The Rundown is a weekly column that highlights some of the biggest, weirdest, and most notable events of the week in entertainment. The number of items will vary, as will the subject matter. It will not always make a ton of sense. Some items might not even be about entertainment, to be honest, or from this week. The important thing is that it’s Friday and we are here to have some fun.
ITEM NUMBER ONE — I don’t know if these will work, but let’s do them anyway
Are you aware that three of the best dramas in television history are making movie-length returns in the near future? You probably are. You’re smart and you follow interesting developments. Let’s run through them anyway, just for the other people: Deadwood is back this weekend for a two-hour conclusion to the unfinished story it left behind over a decade ago; The Sopranos will return at some point in a slightly altered form when David Chase finishes his prequel film; and Vince Gilligan and company are working on a Jesse Pinkman-based follow-up to Breaking Bad. Whether these are all good decisions is open to interpretation and depends largely on the finished products (it’s not like we have any reason to doubt the people involved), but if three of the five best dramas ever made are in on the fun, the cat is already out of that bag. This is a thing now.
And because it’s a thing now, it raises an obvious question: What’s next? What other shows will get movie-length adaptations from the original creative team? The options here are limitless. The three I listed above feature one continuation (Deadwood), one prequel (Sopranos), and one borderline spin-off (Breaking Bad). There’s plenty of room to build out from the source material if other shows want to give it a crack. I’ve got a few options listed below, all of them selected for being my personal favorites as much as any other reason. You probably have your own suggestions, too. Toss them into the ring. Have a blast, I say.
Justified was a very good show with a very good ending. (“We dug coal together.”) There is nothing like it on television right now, with its mix of drama and goofs and action. I would love to have more Justified in my life if the people involved can figure out a way to do it. I’m not the only one, either. Listen to Timothy Olyphant:
[T]here’s no Deadwood-esque Justified revival on the immediate horizon, but Raylan Givens is a role Olyphant hopes to play for the rest of his career. “If [they] want to come back three years from now, or ten years from now, and do a Raylan story—I’ll do them until they say, ‘Tim, you’re too old.’ I’ll do them in a heartbeat. I would love nothing more than for that to happen.”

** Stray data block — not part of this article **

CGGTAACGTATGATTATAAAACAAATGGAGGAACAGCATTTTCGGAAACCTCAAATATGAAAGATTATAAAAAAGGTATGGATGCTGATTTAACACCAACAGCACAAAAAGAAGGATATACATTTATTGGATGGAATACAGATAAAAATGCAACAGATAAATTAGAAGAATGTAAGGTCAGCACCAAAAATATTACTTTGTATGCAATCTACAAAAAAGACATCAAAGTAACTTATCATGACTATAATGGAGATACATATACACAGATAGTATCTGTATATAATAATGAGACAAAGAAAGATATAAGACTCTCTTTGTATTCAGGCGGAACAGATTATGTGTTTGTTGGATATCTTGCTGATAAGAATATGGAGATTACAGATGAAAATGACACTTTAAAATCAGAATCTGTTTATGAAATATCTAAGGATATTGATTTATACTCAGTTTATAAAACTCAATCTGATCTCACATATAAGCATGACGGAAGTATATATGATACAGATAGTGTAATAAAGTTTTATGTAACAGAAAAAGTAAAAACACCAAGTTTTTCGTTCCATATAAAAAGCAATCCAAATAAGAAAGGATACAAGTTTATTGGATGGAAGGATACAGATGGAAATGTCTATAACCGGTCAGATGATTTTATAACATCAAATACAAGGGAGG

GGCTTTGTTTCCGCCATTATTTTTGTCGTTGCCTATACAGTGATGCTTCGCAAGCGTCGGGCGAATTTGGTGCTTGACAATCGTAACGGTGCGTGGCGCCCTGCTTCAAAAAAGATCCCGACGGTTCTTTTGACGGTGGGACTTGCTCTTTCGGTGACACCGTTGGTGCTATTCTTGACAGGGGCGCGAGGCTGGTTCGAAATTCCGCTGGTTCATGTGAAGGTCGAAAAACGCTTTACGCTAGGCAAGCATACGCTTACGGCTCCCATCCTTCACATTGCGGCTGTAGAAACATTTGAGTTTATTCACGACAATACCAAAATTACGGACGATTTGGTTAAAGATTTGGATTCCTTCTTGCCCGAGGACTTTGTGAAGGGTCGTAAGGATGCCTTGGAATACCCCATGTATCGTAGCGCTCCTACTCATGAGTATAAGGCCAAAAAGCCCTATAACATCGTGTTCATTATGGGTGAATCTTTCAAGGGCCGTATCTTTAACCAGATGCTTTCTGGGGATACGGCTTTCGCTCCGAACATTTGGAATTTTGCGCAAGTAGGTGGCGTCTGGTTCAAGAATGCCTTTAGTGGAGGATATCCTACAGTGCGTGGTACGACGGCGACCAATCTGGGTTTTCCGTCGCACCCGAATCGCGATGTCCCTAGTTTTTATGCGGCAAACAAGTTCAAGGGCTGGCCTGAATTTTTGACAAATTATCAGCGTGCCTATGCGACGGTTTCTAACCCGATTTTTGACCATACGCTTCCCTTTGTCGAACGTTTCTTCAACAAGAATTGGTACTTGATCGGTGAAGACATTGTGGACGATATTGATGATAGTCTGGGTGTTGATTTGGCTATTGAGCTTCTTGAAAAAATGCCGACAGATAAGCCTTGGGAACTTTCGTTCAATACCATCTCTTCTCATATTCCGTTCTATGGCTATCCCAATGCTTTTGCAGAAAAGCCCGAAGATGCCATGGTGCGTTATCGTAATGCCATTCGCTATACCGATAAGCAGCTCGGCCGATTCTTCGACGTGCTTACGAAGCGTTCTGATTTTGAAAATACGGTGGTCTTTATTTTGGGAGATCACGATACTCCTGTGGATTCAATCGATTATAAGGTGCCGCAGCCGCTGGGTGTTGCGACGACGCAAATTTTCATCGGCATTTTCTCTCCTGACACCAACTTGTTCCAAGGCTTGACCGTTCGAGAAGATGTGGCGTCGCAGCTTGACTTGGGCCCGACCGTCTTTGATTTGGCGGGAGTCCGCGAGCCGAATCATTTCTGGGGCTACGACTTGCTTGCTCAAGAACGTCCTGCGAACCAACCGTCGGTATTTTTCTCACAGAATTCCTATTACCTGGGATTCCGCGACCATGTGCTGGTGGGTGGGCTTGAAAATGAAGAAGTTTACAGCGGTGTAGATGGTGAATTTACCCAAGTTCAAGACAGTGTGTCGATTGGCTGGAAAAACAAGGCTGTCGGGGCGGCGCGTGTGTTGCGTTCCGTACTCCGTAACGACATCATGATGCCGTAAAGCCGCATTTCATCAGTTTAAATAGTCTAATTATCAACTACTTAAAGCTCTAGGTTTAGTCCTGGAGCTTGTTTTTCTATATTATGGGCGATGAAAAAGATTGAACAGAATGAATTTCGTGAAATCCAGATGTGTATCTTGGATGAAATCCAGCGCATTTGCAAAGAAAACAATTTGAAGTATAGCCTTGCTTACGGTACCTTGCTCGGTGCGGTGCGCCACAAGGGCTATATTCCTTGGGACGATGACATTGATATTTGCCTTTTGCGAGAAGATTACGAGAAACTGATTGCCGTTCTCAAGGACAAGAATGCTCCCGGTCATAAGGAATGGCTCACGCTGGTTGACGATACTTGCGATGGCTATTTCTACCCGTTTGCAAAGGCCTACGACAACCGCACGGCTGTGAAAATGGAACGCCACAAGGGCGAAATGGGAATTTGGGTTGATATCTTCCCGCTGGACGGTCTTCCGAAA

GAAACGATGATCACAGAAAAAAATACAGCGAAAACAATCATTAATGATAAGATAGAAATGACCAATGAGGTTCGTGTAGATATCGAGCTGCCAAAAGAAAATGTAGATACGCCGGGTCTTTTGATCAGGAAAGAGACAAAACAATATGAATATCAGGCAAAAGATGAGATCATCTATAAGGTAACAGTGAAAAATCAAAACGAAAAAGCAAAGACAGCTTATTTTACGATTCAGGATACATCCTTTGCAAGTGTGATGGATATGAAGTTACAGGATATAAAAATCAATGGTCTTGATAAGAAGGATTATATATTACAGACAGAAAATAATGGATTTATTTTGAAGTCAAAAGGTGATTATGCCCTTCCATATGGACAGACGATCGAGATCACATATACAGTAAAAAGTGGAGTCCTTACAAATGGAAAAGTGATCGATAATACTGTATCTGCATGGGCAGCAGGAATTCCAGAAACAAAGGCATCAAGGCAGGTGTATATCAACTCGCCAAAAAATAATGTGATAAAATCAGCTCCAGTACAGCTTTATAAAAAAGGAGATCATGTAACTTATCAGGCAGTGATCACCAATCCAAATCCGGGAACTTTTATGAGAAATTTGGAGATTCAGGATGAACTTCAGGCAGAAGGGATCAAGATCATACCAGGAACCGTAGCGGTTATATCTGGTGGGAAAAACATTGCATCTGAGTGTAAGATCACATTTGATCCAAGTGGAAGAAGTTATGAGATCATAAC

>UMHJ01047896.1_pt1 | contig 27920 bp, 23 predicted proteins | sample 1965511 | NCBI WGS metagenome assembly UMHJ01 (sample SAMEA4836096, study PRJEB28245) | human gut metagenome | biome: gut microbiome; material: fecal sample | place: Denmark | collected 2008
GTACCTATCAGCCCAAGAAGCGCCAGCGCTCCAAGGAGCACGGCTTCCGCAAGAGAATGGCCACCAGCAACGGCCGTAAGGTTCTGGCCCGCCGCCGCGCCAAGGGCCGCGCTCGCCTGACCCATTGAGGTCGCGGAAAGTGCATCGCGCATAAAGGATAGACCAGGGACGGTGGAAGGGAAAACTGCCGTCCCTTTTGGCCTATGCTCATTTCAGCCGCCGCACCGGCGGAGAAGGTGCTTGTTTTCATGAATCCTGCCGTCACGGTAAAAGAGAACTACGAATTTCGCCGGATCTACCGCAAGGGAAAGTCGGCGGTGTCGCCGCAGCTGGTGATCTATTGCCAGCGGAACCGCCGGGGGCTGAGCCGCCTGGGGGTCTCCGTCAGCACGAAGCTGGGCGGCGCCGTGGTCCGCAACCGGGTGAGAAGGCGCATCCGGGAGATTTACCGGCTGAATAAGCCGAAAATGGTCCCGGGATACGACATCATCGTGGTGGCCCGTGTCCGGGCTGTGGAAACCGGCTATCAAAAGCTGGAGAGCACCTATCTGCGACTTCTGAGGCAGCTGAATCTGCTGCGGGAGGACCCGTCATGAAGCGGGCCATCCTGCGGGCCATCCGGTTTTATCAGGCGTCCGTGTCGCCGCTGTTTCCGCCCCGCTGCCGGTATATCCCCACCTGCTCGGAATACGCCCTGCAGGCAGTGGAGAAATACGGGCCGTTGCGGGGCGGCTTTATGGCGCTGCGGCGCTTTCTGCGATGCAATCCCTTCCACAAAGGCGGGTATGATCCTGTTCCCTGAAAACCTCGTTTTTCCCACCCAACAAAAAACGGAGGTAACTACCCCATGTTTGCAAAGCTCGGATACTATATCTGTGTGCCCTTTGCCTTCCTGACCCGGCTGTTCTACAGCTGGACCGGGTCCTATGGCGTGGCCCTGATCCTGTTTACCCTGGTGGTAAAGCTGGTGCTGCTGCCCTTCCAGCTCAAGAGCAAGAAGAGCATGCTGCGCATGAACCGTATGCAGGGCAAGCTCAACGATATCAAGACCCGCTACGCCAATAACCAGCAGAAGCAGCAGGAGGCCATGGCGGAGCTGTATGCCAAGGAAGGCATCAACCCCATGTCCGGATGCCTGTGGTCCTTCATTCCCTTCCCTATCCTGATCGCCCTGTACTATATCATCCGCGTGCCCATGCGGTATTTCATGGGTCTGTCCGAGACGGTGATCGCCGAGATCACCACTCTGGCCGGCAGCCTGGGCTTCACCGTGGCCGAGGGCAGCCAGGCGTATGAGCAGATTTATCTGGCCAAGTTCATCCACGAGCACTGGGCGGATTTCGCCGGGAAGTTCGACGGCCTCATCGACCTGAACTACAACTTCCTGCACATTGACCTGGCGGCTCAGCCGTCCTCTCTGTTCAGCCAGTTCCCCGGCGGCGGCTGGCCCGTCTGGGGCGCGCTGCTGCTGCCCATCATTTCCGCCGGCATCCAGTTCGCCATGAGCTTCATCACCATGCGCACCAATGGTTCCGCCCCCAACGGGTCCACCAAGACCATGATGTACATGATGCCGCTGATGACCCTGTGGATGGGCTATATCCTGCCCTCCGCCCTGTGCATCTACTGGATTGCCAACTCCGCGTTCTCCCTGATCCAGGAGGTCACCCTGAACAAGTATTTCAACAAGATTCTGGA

I read that quote and immediately had this flash in my brain of a series of Columbo-style Raylan one-offs. Four or five of them, one every few years, with the whole gang back together and Raylan breaking up Oxy rings or organized crime groups or hunting Wynn Duffy throughout the surf spots of the Pacific. He can go to Boyd for help with his cases, visiting the wild-haired maniac in prison like Clarice visiting Hannibal Lecter. Again, I don’t know if this is a good idea. I would very much watch it, though. Every time. I miss my devious Kentucky boys. Also, please don’t forget this:
Why yes, I would also watch a spin-off about Boyd Crowder getting out of prison — perhaps early, in exchange for his help — and opening a Dairy Queen. I want to see his rise. I want to see him threaten and intimidate and become the ice cream king of the south. I want this badly. Please.
Who among us doesn’t want to spend more time with the characters from Mad Men? I miss Peggy and Don and Joan and Roger. Especially Roger. Even Pete Campbell, surprisingly. I really started coming around on him near the end, probably related to him shouting “The king ordered it!” while defending his family’s aristocratic legacy.
Hell, I’d even go so far as to say I’d watch an entire spin-off movie about Pete doing business in Kansas, where we last saw him and his family headed. I can’t believe I’m saying this. I once — many times, actually — advocated for Pete getting eaten by a bear. I’d still kind of like to see it, if I’m being honest. Maybe that’s how the movie ends. Best of both worlds.
Happy Endings was one of my favorite network comedies of all-time and I’m still angry it got canceled. It was so funny and so fast and so loaded with talent that it feels unfair that it just doesn’t exist anymore. I’m sure getting everyone together again would be a logistical nightmare at this point. I doubt there’s even the demand beyond me banging pots and pans together about it right now. I don’t care. I want it and I think I should have it.
Okay, listen. I know I’m the only one who cares about Zoo, the short-lived CBS summer series about genetically-altered animals banding together to overthrow the human race. But it’s important to point out that the last thing any of us saw on the show was, well, this.
To be clear, that is a remote-controlled military issue jumbo jet — complete with a fully-stocked laboratory and an also-fully-stocked bar, for reasons that were never explained — crashing through the wall that separates humans from a gaggle of bloodthirsty scienced-up hell-beasts. That was the cliffhanger ending of the third season and then the show was canceled. On one hand, this is the perfect way to end a show that created rubble and chaos everywhere it went with little concern for the fallout, but on the other hand… no, never mind. It’s too perfect. Forget I said anything.